Category Archives: Club News

New F.A.A Requirement

FAA Makes Major Drone ID Marking Change

The Federal Aviation Administration (FAA) posted a rule in the Federal Register requiring small drone owners to display the FAA-issued registration number on an outside surface of the aircraft. Owners and operators may no longer place or write registration numbers in an interior compartment. The rule is effective on February 25. The markings must be in place for any flight after that date.

When the FAA first required registration of small drones in 2015, the agency mandated that the registration marking be readily accessible and maintained in readable condition. The rule granted some flexibility by permitting the marking to be placed in an enclosed compartment, such as a battery case, if it could be accessed without the use of tools.

Subsequently, law enforcement officials and the FAA’s interagency security partners have expressed concerns about the risk a concealed explosive device might pose to first responders upon opening a compartment to find a drone’s registration number. The FAA believes this action will enhance safety and security by allowing a person to view the unique identifier directly without handling the drone.

This interim final rule does not change the original acceptable methods of external marking, nor does it specify a particular external surface on which the registration number must be placed. The requirement is that it can be seen upon visual inspection of the aircraft’s exterior.

The FAA has issued this requirement as an Interim Final Rule—a rule that takes effect while also inviting public comment. The FAA issues interim final rules when delaying implementation of the rule would be impractical, unnecessary, or contrary to the public interest. In this case, the agency has determined the importance of mitigating the risk to first responders outweighs the minimal inconvenience this change may impose on small drone owners, and justifies implementation without a prior public comment period.

The FAA will consider comments from the public on this Interim Final Rule, and will then review any submissions to determine if the provisions of the ultimate Final Rule should be changed. The 30-day comment period will end on March 15, 2019. To submit comments, go to http://www.regulations.gov and search for “RIN 2120-AL32.”

As Transportation Secretary Elaine Chao promised last month, the FAA also posted proposed new rules to let drones fly routinely at night and over people, and to further integrate them safely into the nation’s airspace. The comment period for these proposals is now open and ends on April 15.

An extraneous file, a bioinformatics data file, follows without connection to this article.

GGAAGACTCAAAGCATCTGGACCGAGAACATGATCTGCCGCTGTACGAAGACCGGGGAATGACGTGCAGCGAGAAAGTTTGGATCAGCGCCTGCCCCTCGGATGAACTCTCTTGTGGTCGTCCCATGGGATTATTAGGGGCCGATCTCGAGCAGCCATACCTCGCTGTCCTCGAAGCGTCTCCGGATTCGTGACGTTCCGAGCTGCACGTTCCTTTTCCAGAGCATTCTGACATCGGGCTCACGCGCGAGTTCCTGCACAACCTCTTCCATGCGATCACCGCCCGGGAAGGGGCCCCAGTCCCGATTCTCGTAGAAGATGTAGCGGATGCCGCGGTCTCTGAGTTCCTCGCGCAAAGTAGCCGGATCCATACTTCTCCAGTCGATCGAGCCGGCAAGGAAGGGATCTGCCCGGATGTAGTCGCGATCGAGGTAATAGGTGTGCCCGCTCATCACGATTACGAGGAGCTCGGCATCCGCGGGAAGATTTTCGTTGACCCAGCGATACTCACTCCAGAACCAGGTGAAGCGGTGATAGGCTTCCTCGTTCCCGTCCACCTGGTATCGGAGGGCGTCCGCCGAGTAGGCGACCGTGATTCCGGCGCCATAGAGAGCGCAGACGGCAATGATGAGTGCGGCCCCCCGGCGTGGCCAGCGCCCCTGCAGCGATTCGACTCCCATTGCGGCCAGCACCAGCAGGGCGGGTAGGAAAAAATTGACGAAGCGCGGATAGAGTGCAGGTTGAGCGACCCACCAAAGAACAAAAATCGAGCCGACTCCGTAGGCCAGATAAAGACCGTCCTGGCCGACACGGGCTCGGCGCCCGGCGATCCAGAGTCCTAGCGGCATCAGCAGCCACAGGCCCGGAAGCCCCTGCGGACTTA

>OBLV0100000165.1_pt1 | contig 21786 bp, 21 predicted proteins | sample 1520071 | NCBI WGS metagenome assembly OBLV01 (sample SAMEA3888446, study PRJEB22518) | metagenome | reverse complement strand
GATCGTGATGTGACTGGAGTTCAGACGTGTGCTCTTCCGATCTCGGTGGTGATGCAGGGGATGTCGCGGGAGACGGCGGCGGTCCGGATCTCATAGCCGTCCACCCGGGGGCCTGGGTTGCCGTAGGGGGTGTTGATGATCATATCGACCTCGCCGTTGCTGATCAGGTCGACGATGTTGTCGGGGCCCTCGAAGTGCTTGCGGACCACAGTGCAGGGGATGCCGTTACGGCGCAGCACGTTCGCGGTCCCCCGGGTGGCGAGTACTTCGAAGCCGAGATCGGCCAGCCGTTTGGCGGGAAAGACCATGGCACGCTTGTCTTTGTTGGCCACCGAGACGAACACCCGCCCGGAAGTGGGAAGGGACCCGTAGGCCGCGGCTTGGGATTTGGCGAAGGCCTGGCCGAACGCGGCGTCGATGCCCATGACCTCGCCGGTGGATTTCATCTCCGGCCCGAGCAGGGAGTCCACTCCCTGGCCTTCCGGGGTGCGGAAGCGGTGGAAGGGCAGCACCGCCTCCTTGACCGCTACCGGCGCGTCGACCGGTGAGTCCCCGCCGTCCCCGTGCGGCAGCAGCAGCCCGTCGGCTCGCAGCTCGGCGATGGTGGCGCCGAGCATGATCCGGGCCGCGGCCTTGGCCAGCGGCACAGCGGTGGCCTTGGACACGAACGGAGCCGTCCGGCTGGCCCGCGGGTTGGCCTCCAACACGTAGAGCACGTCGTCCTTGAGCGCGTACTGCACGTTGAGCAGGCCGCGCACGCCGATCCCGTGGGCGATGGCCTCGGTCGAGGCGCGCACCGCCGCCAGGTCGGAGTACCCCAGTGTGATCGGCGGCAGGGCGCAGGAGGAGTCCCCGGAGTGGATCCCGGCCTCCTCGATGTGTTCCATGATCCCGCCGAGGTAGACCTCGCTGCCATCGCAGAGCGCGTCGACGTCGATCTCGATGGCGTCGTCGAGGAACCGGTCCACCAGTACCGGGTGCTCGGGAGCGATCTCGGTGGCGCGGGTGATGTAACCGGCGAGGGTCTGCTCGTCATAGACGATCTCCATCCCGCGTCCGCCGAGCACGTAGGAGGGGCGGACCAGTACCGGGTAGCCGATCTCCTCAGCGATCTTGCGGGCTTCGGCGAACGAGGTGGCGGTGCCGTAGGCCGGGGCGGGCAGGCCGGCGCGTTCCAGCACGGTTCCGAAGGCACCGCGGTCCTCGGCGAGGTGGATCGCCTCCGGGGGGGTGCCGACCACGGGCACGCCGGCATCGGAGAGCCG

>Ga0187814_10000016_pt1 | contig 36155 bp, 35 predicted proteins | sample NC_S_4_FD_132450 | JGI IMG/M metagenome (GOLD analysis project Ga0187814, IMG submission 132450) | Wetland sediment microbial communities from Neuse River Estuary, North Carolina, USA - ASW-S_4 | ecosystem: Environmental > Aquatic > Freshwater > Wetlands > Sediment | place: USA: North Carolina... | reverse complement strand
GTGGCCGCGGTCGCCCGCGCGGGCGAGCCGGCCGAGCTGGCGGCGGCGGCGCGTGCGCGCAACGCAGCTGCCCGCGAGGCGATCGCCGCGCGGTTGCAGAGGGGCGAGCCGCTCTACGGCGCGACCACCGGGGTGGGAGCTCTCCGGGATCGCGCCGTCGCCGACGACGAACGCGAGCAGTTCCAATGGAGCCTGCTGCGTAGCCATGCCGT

FAA Requirement Reinstated.

Unfortunately the FAA requirement to register has been reinstated and the bill has been signed into law by the President of the United States. For any questions you may have use the link provided below to the AMA website which has a questions and answer forum. Please note this means that in order to fly at the field you will need both AMA and FAA registration or you will not be permitted to fly.

http://www.modelaircraft.org/aboutama/faa-uas-faq.aspx

FAA Registration Requirement Struck Down

On Friday, May 19 the federal appeals court struck down the FAA’s registration requirement for recreational model aircraft. You can read the opinion here.

The Court ruling is effective immediately. As such, if you have not registered with the FAA, you are no longer required under the law to do so. For those of you who have already registered with the FAA, you may be wondering what this means for you. We are currently working to obtain answers from the FAA and will share more information as it becomes available.

Please keep in mind that this is a fluid situation and there is always the possibility of a renewed push in Congress to compel federal registration for model aircraft. If that happens, rest assured that AMA will continue to advocate for your interests and keep you well informed every step of the way. We have repeatedly argued that federal registration for our community is duplicative and unnecessary, as our members already register their model aircraft with AMA. In addition, our 80-year history of safe and responsible flying demonstrates that we’re not the problem. We shouldn’t be burdened by overly broad regulations.

The ruling also bodes well for our pending court challenge to the FAA’s interpretation of the Special Rule for Model Aircraft (also known as the Interpretative Rule). That petition, which AMA filed in 2014, is currently before the same Court that today rejected the FAA’s registration rule and affirmed the strength of the Special Rule for Model Aircraft, otherwise known as Section 336. This gives us hope for our continued fight against the Interpretive Rule.

We understand that these policy and legal developments are sometimes dizzying and complicated, and they are rarely resolved quickly. We’re nearly three years into our challenge to the Interpretive Rule, for example. We truly appreciate your sticking with us while we press on in the fight to protect your right to fly, free from unnecessary and burdensome restrictions.

Sincerely,
AMA Government Affairs